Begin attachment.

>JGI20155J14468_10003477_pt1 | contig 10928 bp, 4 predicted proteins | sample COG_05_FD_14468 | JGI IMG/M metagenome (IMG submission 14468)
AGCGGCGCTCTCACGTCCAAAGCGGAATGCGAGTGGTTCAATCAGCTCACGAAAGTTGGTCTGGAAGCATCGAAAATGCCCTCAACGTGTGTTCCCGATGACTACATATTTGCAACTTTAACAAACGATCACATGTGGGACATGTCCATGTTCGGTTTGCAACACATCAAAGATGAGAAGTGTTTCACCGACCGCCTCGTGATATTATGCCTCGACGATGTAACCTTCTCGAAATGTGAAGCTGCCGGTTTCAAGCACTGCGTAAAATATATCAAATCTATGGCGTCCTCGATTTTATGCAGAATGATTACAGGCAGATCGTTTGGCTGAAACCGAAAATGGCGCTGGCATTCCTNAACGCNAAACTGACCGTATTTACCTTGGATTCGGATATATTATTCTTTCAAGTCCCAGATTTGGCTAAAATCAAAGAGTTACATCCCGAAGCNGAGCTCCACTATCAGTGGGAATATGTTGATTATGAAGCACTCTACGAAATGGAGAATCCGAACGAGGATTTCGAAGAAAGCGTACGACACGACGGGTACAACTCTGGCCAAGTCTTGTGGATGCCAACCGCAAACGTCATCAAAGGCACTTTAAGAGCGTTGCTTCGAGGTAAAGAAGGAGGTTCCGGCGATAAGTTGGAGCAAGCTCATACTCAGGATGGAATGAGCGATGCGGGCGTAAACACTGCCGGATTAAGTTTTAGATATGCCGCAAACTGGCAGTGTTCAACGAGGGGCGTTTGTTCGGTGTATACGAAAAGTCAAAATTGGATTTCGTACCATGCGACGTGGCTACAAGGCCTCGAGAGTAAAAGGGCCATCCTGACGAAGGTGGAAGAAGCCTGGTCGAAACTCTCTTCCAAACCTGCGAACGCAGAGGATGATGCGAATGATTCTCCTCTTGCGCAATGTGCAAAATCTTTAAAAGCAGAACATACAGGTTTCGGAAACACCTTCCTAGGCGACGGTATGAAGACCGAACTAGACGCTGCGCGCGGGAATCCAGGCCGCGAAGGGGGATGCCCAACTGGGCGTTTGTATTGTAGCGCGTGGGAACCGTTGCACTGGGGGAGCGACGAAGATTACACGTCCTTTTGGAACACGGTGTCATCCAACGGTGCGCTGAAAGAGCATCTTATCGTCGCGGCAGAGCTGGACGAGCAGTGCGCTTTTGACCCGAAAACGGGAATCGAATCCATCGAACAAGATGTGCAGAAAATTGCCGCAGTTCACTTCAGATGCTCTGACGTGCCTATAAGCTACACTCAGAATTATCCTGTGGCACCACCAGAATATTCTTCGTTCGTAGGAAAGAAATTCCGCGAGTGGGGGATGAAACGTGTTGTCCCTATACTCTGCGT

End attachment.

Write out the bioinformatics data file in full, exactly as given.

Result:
>JGI20155J14468_10003477_pt1 | contig 10928 bp, 4 predicted proteins | sample COG_05_FD_14468 | JGI IMG/M metagenome (IMG submission 14468)
AGCGGCGCTCTCACGTCCAAAGCGGAATGCGAGTGGTTCAATCAGCTCACGAAAGTTGGTCTGGAAGCATCGAAAATGCCCTCAACGTGTGTTCCCGATGACTACATATTTGCAACTTTAACAAACGATCACATGTGGGACATGTCCATGTTCGGTTTGCAACACATCAAAGATGAGAAGTGTTTCACCGACCGCCTCGTGATATTATGCCTCGACGATGTAACCTTCTCGAAATGTGAAGCTGCCGGTTTCAAGCACTGCGTAAAATATATCAAATCTATGGCGTCCTCGATTTTATGCAGAATGATTACAGGCAGATCGTTTGGCTGAAACCGAAAATGGCGCTGGCATTCCTNAACGCNAAACTGACCGTATTTACCTTGGATTCGGATATATTATTCTTTCAAGTCCCAGATTTGGCTAAAATCAAAGAGTTACATCCCGAAGCNGAGCTCCACTATCAGTGGGAATATGTTGATTATGAAGCACTCTACGAAATGGAGAATCCGAACGAGGATTTCGAAGAAAGCGTACGACACGACGGGTACAACTCTGGCCAAGTCTTGTGGATGCCAACCGCAAACGTCATCAAAGGCACTTTAAGAGCGTTGCTTCGAGGTAAAGAAGGAGGTTCCGGCGATAAGTTGGAGCAAGCTCATACTCAGGATGGAATGAGCGATGCGGGCGTAAACACTGCCGGATTAAGTTTTAGATATGCCGCAAACTGGCAGTGTTCAACGAGGGGCGTTTGTTCGGTGTATACGAAAAGTCAAAATTGGATTTCGTACCATGCGACGTGGCTACAAGGCCTCGAGAGTAAAAGGGCCATCCTGACGAAGGTGGAAGAAGCCTGGTCGAAACTCTCTTCCAAACCTGCGAACGCAGAGGATGATGCGAATGATTCTCCTCTTGCGCAATGTGCAAAATCTTTAAAAGCAGAACATACAGGTTTCGGAAACACCTTCCTAGGCGACGGTATGAAGACCGAACTAGACGCTGCGCGCGGGAATCCAGGCCGCGAAGGGGGATGCCCAACTGGGCGTTTGTATTGTAGCGCGTGGGAACCGTTGCACTGGGGGAGCGACGAAGATTACACGTCCTTTTGGAACACGGTGTCATCCAACGGTGCGCTGAAAGAGCATCTTATCGTCGCGGCAGAGCTGGACGAGCAGTGCGCTTTTGACCCGAAAACGGGAATCGAATCCATCGAACAAGATGTGCAGAAAATTGCCGCAGTTCACTTCAGATGCTCTGACGTGCCTATAAGCTACACTCAGAATTATCCTGTGGCACCACCAGAATATTCTTCGTTCGTAGGAAAGAAATTCCGCGAGTGGGGGATGAAACGTGTTGTCCCTATACTCTGCGT